Our Event Catalog provides general information about our recurring programs
7:30 pm - 8:45 pm Event Details & Registration
In spring 2020, many of us have returned, or perhaps turned for the first time, to Henry David Thoreau’s Walden. What better time to discuss Thoreau’s classic, which ruminates on the beauty of nature and a life of simplicity?
We will discuss Walden in two parts and focus on selected chapters. Of course, we encourage you to read the work in its entirety, but hope honing in on selected chapters will help focus our discussions. Discussion questions will be sent to participants a week prior to the Reading Circle. The questions are meant to spark our thinking and discussion, but we encourage participants to bring their own questions as well. Curator of Collections and Thoreau scholar Jeffrey S. Cramer will join us to provide biographical and historical context to the conversation.
Even though we cannot gather in-person, we look forward to what’s sure to be an insightful and lively conversation
Part one will be held on Thursday, May 21, 7:30-8:45 PM EST via zoom
*Focus chapters: “Where I lived and What I lived for”; “Solitude”;”Visitors”
Part two will be held on Thursday, June 11, 7:30-8:45 PM EST via zoom
*Focus chapters: “Higher Laws”; “Brute Neighbors”; “Spring”
For those who do not have a copy of Walden, the text is available on our website: https://www.walden.org/work/walden/
7:00 pm - 8:00 pm Event Details & Registration
Authors Reading Aloud, George Tyler Moore Center for the Study of the Civil War, and The Walden Woods Project will host the next Author Reading:
Jeffrey S. Cramer’s Solid Seasons: The Friendship of Henry David Thoreau and Ralph Waldo Emerson.
June 4, 2020, 7:00-8:00pm EST.
You can also RSVP to the virtual reading here.
In this livestream event, Jeffrey. S Cramer, Curator of Collections at the Walden Woods Project’s Thoreau Institute Library, will read from his newest book Solid Seasons.
About Solid Seasons:
Any biography that concentrates on either Henry David Thoreau or Ralph Waldo Emerson tends to diminish the other figure, but in Solid Seasons both men remain central and equal. Through several decades of writing, friendship remained a primary theme for them both. Collecting extracts from the letters and journals of both men, as well as words written about them by their contemporaries, Solid Seasons beautifully illustrates the full nature of their twenty-five-year dialogue.
To buy this book, visit our shop at https://www.walden.org/shop/?wpvproductcat=books-by-jeffrey-cramer
Note: Professional development events for educators can be found on the educator event page
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Public Program Catalog
These events are offered on an on-going basis. When an event is scheduled, it will appear in the list of upcoming event at the top of this page.
The Walden Woods Project’s Thoreau Institute sponsors the Stewardship Lecture Series to celebrate innovation and creativity in environmental stewardship and to highlight the work of those who are promoting the values and ideas embodied by Thoreau. Each year the series features a number of talks, panel discussions, or media presentations featuring individuals at the cutting edge of a renewed environmental and social justice movement.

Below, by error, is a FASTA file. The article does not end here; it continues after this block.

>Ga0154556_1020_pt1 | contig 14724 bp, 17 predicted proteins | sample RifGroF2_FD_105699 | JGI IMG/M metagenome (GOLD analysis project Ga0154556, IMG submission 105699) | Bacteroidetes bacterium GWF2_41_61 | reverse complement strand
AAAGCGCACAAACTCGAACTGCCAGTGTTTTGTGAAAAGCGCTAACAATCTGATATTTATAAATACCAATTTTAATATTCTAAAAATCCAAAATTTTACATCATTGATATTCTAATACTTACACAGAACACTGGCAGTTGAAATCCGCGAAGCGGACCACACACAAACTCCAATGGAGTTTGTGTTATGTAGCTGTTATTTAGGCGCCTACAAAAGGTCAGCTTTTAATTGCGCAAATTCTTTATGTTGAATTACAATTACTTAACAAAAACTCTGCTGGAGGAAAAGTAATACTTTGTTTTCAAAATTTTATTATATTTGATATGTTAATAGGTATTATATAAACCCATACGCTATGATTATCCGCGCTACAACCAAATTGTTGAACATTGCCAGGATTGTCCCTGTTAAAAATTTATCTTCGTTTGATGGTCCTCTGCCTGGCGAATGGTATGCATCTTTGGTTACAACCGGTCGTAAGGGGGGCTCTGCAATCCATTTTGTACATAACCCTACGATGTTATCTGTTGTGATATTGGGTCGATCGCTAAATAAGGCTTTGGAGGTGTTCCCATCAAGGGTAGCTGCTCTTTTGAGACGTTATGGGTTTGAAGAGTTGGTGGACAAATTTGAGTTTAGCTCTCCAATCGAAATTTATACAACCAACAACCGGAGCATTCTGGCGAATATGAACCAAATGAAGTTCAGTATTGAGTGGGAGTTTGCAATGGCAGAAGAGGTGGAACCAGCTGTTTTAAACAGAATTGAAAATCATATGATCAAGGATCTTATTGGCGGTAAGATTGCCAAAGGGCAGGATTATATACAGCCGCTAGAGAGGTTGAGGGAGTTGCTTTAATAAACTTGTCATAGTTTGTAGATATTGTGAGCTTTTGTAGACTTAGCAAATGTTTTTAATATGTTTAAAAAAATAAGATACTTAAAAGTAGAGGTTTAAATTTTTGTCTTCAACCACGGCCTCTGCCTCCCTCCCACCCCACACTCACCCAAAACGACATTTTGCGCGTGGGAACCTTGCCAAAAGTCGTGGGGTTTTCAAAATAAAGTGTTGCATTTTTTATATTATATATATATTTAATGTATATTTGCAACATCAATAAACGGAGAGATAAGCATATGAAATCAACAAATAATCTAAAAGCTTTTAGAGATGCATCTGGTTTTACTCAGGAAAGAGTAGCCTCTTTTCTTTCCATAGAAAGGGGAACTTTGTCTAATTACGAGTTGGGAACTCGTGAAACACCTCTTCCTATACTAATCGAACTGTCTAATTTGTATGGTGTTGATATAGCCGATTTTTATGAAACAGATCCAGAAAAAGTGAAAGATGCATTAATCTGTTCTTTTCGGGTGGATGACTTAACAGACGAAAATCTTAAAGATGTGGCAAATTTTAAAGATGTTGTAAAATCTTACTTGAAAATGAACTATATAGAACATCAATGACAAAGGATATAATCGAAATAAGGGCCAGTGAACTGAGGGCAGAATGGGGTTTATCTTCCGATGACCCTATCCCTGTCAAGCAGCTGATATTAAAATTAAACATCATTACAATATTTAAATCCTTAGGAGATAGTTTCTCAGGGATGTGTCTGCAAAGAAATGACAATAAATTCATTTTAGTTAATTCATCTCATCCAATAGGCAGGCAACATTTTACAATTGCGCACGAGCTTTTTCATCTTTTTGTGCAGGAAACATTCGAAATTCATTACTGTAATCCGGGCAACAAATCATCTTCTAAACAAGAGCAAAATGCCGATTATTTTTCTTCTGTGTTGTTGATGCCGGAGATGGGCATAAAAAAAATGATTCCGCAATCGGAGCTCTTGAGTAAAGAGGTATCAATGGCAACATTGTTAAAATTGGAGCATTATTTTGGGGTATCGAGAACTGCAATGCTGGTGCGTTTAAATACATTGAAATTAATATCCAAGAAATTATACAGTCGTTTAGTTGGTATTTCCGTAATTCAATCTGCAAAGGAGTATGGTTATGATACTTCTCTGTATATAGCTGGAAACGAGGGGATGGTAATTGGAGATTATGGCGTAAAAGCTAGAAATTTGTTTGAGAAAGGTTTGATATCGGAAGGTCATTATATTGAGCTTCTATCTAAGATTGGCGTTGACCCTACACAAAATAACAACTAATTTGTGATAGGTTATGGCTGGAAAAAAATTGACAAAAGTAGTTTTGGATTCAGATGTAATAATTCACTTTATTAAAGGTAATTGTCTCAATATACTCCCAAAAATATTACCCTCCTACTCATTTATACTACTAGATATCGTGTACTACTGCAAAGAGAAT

Recent Stewardship Lectures include:
- Terry Tempest Williams, on her book The Hours of Land: A Personal Topography of American National Parks.
- Laura Dassow Walls, in October 2016, gave the first public presentation of her biography, Henry David Thoreau: A Life, due out on July 12, 2017
- David Gessner, All the Wild that Remains: Edward Abbey, Wallace Stegner, and the American West (on his book of the same title)
- Robert M. Thorson, Walden’s Shore: Henry David Thoreau and Nineteenth Century Science (on his book of the same title)
We are always seeking excellent candidates for the lecture series and welcome any nominations and suggestions for the upcoming year. If you have an idea for a topic or presenter for our Stewardship Lecture Series, please contact the Walden Woods Project.
“Thoreau’s Legacy: A Modern Lyceum” brings back the movement that spawned adult education in America with public forums that promoted thoughtful conversation and education about the social, intellectual and ethical questions of 19th-Century society. Guided by accomplished scholars on related topics, our Modern Lyceum will engage the public in an investigation of current social issues, with respect to and through the lens of Henry David Thoreau’s still-poignant writings and actions—incorporating many of his contemporaries.
Our Lyceum events will not seek to provide easy answers to today’s dilemmas and debates, but to highlight the way in which the voices and perspectives of the past can shed light on and help us to critically examine our current situation. We anticipate that our panelists will—all drawing from Thoreau’s texts and actions—come to slightly different conclusions to some very complex questions, and by doing so, broaden our perspectives on events of today.
Read more about Henry David Thoreau’s involvement with the 19th-Century Lyceum Movement in the United States.